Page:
We are celebrating the life and legacy of Dr. Martin Luther King Jr. on Monday.
In recent years, there has been a strong push to make the annual MLK Day holiday a call to social action. Americans have been urged to use their day off from work to volunteer their time to a worthy cause or nonprofit.
At the very least, folks should use the day to do something that honors King, be it attending a King-related service or reading some of his powerful speeches or prose.
Luckily, this city offers a plethora of MLK Day activities. They will be held from early morning to late evening on Monday. Some activities are even scheduled for this week and the weekend. In short, there are no legitimate excuses.
McCrory’s Latest Fib
Our governor is again playing fast and loose with reality. During a recent sit-down on “NC Spin,” Gov. McCrory tried to defend the indefensible: his and his Republican cronies’ decision to slash and burn unemployment benefits for jobless North Carolinians.
You may recall last year’s controversial move by the GOP to cut-off unemployment benefits for thousands and reduce benefits for thousands more. State lawmakers’ decision also made our unemployed ineligible for the short-term federal unemployment benefits extension.
On the Sunday edition of the political chat show, McCrory said part of the reason the benefits were slashed was because folks were moving to North Carolina from out-of-state to take advantage of our bountiful unemployment benefits.
“We had the ninth most generous unemployment compensation in the country and we were having a lot of people move here, frankly, especially in urban areas, to get unemployment and then work other sectors and survive. So, people were moving here because of our very generous benefits, and then of course, we had more debt,” the governor said.
It did not take long for McCrory’s claim to be shot down. Raleigh station WRAL fact-checked the claim by turning to people like UNCG economist Andrew Brod for insight. He said the governor’s claim “defies reason,” partly because state law requires a resident to have worked for at least six months in North Carolina before receiving unemployment benefits.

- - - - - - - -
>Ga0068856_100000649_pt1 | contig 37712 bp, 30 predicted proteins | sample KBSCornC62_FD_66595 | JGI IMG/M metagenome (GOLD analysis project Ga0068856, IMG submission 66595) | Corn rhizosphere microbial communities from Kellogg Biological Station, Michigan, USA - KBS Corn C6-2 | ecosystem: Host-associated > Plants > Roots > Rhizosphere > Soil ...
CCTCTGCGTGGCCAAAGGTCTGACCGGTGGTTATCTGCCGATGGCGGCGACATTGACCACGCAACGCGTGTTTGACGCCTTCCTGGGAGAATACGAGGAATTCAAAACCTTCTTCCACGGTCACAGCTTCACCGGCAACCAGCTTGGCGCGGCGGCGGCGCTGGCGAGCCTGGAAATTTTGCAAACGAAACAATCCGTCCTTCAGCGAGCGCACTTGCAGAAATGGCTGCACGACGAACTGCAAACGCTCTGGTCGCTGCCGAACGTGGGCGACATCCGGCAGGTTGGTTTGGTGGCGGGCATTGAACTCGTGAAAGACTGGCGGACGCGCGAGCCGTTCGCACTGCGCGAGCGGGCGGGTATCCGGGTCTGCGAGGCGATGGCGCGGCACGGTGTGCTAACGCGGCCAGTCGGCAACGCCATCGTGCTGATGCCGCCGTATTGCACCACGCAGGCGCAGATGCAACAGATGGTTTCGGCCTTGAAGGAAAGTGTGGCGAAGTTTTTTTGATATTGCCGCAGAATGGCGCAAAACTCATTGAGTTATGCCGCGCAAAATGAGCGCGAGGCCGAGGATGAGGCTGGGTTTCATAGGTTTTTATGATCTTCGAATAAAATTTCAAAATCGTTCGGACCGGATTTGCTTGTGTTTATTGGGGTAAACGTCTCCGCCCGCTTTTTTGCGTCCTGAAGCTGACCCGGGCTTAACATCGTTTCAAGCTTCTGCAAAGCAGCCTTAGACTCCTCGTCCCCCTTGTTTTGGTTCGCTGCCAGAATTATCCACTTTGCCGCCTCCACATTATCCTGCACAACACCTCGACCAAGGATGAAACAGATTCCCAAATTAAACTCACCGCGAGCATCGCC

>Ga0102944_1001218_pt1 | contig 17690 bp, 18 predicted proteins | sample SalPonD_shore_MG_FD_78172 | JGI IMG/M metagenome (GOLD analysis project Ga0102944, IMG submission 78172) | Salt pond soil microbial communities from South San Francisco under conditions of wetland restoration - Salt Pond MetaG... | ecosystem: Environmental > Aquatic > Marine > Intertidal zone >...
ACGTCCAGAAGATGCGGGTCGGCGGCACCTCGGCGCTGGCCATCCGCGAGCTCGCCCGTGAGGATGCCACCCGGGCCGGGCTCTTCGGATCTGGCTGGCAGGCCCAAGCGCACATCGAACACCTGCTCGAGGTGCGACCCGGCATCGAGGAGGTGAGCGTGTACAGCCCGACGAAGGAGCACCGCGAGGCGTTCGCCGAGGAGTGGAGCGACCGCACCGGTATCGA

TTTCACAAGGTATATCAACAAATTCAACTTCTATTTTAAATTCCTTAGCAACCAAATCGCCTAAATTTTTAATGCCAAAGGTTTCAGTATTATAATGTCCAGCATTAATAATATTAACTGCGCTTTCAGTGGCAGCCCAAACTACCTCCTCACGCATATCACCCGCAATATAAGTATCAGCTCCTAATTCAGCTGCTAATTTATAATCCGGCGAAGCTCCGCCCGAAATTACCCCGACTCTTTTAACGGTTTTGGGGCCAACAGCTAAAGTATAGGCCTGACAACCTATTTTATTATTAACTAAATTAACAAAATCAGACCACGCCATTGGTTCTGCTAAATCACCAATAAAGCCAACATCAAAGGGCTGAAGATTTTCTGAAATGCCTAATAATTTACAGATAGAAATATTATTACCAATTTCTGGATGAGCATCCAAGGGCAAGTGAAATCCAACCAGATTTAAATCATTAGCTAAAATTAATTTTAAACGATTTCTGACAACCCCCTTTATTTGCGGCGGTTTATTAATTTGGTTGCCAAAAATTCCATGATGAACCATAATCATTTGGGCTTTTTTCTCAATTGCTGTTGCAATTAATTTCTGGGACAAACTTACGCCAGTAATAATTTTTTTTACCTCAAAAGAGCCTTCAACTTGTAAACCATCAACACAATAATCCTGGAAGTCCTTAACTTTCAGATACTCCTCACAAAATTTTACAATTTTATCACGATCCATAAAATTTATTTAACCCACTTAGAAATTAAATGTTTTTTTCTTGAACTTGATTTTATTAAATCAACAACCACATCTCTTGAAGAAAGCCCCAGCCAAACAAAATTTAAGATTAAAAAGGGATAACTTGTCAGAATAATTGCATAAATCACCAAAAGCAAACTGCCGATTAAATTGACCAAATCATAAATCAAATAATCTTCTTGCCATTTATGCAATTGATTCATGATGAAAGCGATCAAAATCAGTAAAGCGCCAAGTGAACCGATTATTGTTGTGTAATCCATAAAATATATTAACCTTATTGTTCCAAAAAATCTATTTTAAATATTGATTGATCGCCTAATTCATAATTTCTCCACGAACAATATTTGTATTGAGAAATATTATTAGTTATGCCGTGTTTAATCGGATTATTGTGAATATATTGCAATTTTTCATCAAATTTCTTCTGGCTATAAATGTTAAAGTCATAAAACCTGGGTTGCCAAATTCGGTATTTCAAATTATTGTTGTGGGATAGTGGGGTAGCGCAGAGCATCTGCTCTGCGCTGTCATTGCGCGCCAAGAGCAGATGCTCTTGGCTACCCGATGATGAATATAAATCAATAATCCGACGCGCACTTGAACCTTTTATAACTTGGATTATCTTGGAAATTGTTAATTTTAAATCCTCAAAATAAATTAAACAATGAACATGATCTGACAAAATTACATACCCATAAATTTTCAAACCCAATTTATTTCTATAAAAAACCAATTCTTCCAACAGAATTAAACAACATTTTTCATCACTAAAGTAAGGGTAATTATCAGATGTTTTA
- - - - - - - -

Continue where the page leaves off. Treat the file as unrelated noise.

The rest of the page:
The station’s final verdict on the claim: “Given that McCrory can offer scant evidence for his claim, it would be hard not to rate his statement as false.”
The 12th District
For the first time ever, we do agree with McCrory on something. His call to put the 12th Congressional District election in with the other midterm contests makes sense to us.
Yes, it is unfortunate that Congress will go without a strong African American voice for the 12th District for almost a year. The Republicans in Washington who held up Mel Watt’s confirmation to the Federal Housing Finance Agency for months are to blame. If it all had progressed the way President Obama had planned, Watt would have been in his new position last fall. If that were the case, there would have been time to hold a special election for Watt’s successor.
Holding a special election this year – with its own filing period, primary, possible second primary, etc. – on top of the midterm schedule would simply be too much for voters. It would create voter fatigue – something no one should want since voter turnout is already in the toilet.
Candidates wishing to succeed Watt should use this full election season to cover as much ground as they can in the vast district and be grateful for the added visibility the midterm schedule will give this race.